Conference paper Open Access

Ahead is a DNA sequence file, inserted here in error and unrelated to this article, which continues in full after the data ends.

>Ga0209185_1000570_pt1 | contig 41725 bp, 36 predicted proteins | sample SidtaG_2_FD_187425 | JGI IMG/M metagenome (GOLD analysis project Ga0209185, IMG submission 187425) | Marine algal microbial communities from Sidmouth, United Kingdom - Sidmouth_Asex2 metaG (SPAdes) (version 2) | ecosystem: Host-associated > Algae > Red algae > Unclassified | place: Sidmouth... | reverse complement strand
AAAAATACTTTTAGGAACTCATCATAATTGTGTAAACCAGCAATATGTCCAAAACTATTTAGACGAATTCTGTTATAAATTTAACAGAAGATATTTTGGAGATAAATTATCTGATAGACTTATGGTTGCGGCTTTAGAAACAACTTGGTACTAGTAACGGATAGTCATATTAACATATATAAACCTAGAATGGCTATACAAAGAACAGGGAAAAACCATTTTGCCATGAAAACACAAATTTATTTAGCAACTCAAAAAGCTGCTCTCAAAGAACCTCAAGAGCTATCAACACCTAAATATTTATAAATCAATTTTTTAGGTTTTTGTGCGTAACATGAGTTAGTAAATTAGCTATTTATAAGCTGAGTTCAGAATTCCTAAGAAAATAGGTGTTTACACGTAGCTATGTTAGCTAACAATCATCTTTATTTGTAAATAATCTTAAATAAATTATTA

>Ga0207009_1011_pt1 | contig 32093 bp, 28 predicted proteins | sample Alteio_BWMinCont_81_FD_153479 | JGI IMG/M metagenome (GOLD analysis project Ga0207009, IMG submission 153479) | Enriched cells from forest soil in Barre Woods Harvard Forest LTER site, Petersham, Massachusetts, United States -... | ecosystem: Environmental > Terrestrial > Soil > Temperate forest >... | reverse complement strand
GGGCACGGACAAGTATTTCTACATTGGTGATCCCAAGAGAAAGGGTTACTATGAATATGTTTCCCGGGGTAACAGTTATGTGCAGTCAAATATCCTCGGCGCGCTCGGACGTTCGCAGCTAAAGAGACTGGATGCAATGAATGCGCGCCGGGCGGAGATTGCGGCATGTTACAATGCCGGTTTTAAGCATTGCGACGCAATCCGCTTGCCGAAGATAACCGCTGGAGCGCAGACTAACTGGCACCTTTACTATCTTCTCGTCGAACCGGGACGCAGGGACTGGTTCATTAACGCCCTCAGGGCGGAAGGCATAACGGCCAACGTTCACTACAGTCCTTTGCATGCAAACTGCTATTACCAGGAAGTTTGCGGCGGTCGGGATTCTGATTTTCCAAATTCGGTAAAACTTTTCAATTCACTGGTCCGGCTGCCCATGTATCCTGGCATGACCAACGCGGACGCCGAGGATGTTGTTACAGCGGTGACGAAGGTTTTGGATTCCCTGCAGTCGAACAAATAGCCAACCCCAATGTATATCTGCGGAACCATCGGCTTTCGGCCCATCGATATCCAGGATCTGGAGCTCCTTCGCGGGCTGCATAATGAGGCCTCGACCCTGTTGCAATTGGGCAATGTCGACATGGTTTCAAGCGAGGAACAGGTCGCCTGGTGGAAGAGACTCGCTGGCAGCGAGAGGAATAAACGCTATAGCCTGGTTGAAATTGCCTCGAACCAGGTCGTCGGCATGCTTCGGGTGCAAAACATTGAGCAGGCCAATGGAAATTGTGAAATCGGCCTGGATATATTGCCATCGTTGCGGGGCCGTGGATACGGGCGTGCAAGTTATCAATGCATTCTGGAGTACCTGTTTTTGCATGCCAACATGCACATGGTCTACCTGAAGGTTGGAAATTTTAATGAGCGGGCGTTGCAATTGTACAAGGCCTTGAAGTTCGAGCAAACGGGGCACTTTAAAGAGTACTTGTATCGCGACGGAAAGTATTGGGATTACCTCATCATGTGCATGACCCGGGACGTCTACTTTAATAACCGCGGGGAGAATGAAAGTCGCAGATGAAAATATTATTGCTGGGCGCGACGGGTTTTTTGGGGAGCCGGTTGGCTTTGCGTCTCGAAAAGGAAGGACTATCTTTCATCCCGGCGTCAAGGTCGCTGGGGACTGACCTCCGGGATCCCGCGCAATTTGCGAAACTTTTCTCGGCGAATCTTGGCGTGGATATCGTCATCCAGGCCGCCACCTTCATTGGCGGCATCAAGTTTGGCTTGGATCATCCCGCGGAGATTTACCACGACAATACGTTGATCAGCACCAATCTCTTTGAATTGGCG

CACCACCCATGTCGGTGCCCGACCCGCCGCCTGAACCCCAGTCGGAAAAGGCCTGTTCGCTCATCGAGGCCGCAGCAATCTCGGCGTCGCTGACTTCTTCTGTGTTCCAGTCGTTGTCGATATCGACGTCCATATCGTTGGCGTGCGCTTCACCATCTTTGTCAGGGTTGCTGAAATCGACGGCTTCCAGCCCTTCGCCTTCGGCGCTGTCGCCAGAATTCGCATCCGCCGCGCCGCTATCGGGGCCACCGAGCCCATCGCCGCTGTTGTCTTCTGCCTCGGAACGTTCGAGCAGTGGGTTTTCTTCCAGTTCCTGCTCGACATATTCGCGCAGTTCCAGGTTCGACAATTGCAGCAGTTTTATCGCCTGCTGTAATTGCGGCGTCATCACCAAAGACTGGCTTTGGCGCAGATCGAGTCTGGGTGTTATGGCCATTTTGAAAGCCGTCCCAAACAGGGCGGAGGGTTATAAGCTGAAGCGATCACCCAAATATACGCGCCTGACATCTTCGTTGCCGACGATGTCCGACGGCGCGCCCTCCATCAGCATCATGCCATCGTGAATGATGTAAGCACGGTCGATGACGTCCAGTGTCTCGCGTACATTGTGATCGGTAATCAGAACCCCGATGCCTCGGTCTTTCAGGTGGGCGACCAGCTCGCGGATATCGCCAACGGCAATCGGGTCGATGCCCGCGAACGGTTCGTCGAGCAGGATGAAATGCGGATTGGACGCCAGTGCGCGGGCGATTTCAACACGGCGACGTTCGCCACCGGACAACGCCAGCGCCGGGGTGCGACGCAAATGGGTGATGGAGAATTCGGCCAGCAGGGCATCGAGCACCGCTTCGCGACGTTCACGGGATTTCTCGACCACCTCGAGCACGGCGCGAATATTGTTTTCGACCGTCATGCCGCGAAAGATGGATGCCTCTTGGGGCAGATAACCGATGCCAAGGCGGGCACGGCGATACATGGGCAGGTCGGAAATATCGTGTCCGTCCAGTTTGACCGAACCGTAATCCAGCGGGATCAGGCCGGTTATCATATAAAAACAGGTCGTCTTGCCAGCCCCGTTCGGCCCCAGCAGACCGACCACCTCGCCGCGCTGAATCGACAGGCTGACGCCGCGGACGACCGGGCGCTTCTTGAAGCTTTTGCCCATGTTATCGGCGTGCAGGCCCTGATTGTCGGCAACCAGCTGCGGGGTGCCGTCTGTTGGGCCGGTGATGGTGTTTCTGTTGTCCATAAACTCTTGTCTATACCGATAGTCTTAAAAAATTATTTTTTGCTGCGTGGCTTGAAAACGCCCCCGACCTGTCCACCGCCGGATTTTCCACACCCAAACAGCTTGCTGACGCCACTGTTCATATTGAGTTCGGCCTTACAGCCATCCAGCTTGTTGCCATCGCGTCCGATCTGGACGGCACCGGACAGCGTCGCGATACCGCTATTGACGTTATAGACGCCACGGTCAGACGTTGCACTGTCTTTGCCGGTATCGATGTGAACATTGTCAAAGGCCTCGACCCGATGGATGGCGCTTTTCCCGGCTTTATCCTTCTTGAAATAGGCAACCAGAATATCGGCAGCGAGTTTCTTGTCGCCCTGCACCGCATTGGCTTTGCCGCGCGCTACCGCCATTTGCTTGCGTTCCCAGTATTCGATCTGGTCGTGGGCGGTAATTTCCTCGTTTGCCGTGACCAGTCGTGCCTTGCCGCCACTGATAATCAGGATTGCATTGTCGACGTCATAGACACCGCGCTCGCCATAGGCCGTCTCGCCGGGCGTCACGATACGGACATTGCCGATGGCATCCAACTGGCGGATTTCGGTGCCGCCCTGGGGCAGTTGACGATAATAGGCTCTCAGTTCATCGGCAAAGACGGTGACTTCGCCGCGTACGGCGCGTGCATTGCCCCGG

Gamification is the application of game design elements in a non-gaming environment to promote outcomes, such as enhanced motivation, engagement, performance, and behaviour alteration. As such, it seems a valuable and innovative tool to implement in education and assist students in their learning process, especially when learning content does not inherently interest them. Although the concept is similar to game-based learning, simulations, and serious games, it should not be used as a synonym as in gamification no games are involved. The use of game mechanics, dynamics, and aesthetics is hypothesised to motivate students through satisfying their basic human needs of competency, autonomy, and relatedness, so the paper presents the self-determination theory as its theoretical framework. Despite its novelty, the approach seems to be increasingly gaining popularity and acceptance in both research and practice. Most studies report positive outcomes for students after the implementation of game elements, but more research is needed in order to clarify how they work and what is the best way to apply them to get to the desired results. Many game elements can be applied quickly and effortlessly to the teaching material but gamifying a learning process is much more complex than adding scoring and ranking systems. The paper summarizes the implementation methods typically used in educational settings and addresses some of their limitations.